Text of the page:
Porcine Epidemic Diarrhea virus (PEDv) is one of the most devastating diseases to confront the U.S. pork industry. Images of baby pigs that had succumbed to the disease left an indelible mark in producers’ minds. Veterinarians painfully – but openly – shared their experiences with the disease in an effort to help others know what to expect.

PEDv itself causes severe diarrhea, primarily in pigs less than 2-3 weeks of age and for the next 2 weeks of farrowing. Baby pigs had rapid onset of disease and a high percentage of these pigs died. Sows with PEDv experienced lack of appetite, diarrhea and vomiting, but death loss was lower. Wean-to-finish pigs showed similar clinical signs but fewer pigs died from the virus.

How Did It Get Here?
How the virus got into the United States is still a big question. It matches the PEDv strain common in China, which leads researchers to believe it originated there. Since a high percentage of feed supplements are produced in China and delivered to the United States, these materials were considered suspect at the time of the initial outbreaks. Dr. Paul Yeske, a veterinarian with the Swine Vet Center in St. Peter, Minn., spoke at the 2015 Iowa Swine Day on PEDv. He says feed totes used to ship bulk ingredients from China and other areas could be a potential source of the virus. These totes can be reused and could potentially create a biosecurity issue. He says a study is in progress on this potential disease source.

Neil Dierks, CEO of the National Pork Producers Council, said earlier this year, “PEDv is a very scary, very serious reminder that we live in a global world. We have to always be as diligent as possible with biosecurity as well as how to go forward to maintain our ability to export.”

Take Rapid Action
One of the problems in battling PEDv lies in its ability to spread infection quickly. Dr. Darin Madson, DVM, PhD, with the College of Veterinary Medicine at Iowa State University says, “It takes very few particles to cause infection. In essence, one to two virus particles is enough to infect a day-old piglet.”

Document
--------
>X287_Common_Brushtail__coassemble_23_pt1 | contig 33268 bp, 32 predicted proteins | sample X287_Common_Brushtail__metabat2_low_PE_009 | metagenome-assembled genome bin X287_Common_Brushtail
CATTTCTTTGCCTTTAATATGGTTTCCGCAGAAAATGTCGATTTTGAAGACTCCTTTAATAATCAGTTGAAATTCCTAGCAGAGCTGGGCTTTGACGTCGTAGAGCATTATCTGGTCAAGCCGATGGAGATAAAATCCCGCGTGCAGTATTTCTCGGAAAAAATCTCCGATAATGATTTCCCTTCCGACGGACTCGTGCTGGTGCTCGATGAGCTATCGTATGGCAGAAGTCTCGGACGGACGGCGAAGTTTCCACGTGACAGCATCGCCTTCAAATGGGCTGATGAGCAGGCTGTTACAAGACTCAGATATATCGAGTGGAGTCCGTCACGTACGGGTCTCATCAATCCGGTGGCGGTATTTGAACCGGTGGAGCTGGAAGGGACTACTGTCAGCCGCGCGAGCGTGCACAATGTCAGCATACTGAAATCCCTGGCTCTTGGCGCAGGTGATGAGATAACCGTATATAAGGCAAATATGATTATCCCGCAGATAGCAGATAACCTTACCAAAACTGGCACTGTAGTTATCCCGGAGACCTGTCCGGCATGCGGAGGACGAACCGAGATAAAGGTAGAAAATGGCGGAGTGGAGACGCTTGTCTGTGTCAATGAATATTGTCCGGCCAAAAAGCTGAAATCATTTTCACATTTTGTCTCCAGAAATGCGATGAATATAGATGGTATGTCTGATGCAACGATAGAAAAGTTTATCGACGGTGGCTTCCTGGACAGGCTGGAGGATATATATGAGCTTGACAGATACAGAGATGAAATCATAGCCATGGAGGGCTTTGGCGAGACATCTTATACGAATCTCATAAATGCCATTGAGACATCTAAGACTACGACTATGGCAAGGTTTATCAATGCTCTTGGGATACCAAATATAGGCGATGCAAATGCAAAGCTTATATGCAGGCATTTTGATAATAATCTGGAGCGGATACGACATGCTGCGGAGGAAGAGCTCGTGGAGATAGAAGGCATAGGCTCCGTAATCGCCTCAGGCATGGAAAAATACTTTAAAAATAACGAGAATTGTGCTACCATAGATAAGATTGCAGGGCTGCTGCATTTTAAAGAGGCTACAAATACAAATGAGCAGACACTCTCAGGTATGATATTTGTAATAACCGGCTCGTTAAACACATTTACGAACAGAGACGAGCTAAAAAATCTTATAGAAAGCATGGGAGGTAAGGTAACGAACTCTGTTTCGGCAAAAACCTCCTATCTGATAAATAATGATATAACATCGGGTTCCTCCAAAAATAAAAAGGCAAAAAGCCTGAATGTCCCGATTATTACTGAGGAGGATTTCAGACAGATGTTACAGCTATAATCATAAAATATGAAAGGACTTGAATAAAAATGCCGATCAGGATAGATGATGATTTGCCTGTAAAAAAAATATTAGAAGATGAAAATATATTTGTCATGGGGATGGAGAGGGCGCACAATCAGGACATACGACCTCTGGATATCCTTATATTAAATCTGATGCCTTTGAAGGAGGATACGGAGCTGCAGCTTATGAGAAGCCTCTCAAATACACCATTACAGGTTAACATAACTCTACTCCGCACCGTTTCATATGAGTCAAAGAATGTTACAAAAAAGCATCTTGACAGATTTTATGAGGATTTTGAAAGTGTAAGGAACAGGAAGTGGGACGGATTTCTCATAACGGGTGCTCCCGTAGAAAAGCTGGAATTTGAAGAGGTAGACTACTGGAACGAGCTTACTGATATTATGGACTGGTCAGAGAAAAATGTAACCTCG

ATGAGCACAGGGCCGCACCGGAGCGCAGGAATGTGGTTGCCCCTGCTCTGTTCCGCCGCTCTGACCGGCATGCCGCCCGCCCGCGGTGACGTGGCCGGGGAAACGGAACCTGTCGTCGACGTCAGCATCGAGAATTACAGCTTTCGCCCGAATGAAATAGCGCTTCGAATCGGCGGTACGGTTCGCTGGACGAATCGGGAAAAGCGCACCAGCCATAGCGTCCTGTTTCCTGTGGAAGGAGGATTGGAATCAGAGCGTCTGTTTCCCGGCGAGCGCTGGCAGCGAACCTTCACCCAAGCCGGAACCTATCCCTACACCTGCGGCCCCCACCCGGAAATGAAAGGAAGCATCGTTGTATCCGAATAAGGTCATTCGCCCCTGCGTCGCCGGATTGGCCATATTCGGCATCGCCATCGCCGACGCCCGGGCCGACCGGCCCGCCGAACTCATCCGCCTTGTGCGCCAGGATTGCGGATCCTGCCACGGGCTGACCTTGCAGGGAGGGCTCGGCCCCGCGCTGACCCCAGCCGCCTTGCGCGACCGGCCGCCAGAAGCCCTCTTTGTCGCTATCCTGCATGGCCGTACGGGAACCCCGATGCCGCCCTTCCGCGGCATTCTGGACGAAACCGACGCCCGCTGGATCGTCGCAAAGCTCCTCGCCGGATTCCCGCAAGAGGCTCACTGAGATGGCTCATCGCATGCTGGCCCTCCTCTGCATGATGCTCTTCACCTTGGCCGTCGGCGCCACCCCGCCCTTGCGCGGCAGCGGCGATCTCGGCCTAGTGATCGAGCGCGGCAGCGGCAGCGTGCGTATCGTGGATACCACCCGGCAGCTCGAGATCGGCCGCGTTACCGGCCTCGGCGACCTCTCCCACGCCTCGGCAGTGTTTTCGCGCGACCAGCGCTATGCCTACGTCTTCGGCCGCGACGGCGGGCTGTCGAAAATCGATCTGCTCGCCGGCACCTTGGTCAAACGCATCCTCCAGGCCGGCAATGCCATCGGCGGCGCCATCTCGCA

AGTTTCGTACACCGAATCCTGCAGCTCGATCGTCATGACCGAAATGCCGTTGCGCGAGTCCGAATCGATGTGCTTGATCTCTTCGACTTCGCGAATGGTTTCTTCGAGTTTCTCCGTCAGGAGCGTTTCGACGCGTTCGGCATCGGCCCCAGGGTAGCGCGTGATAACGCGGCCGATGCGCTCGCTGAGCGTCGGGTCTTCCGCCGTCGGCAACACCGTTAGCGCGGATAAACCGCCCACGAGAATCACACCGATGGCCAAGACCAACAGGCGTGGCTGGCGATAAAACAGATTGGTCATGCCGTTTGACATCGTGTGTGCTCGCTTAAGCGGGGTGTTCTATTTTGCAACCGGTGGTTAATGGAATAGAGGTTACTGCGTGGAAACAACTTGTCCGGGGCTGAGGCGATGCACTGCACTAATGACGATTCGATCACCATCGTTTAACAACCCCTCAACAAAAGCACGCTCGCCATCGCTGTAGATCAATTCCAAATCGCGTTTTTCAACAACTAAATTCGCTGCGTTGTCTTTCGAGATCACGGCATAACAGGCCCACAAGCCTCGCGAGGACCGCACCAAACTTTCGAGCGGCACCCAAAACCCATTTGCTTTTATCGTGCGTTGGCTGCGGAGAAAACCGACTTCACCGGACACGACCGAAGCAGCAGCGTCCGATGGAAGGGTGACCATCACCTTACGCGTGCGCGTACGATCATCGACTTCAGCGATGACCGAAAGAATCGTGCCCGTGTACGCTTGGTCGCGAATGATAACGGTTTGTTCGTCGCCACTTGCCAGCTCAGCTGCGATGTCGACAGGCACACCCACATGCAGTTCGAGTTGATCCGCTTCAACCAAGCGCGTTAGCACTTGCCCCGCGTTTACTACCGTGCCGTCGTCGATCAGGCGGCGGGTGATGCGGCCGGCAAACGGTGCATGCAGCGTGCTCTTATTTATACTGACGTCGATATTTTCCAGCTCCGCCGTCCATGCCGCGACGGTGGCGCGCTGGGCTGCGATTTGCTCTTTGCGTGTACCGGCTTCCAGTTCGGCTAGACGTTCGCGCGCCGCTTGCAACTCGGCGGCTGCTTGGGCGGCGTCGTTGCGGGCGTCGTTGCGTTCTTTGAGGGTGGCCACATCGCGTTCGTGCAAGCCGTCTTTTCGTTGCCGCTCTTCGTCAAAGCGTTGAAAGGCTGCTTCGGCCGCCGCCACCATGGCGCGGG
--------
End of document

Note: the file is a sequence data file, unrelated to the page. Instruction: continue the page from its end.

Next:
Yeske says, “Although similar to TGE (transmissible gastroenteritis), PEDv is a different bug. It is more active in warm environments and is more difficult to control in a sow herd. The clinical picture is more severe, and there is apparently no cross-protection with TGE or Porcine Coronavirus. Biosecurity at all levels should be evaluated, with particular emphasis on transport to and from a processing facility and feed delivery.”

A laboratory diagnosis is needed for determining a site’s status and managing biosecurity or bioconfinement. That’s why rapid action is necessary. If PEDv is suspected, a site should be on immediate lock-down.

“The goal is containment of the disease and reduction of the potential spread to other sites,” Yeske says. “Also, anything (or anyone) that touched the farm in the previous 72 hours should be monitored.”

Decisions regarding animal flow also are important. Yeske says, “Are pigs being weaned to the right site? What age are the pigs already at the site? If the farm you’re moving these pigs to already has weaned pigs, do you want to bring PEDv to that site?”

In addition to pigs and buildings, transport equipment can’t be forgotten as a potential source of disease spread. Traditional means of disinfecting trailers and rooms still allow enough virus to remain and cause disease. Heating to 160 degrees Fahrenheit appears to provide enough heat to eliminate the risk of spreading PEDv.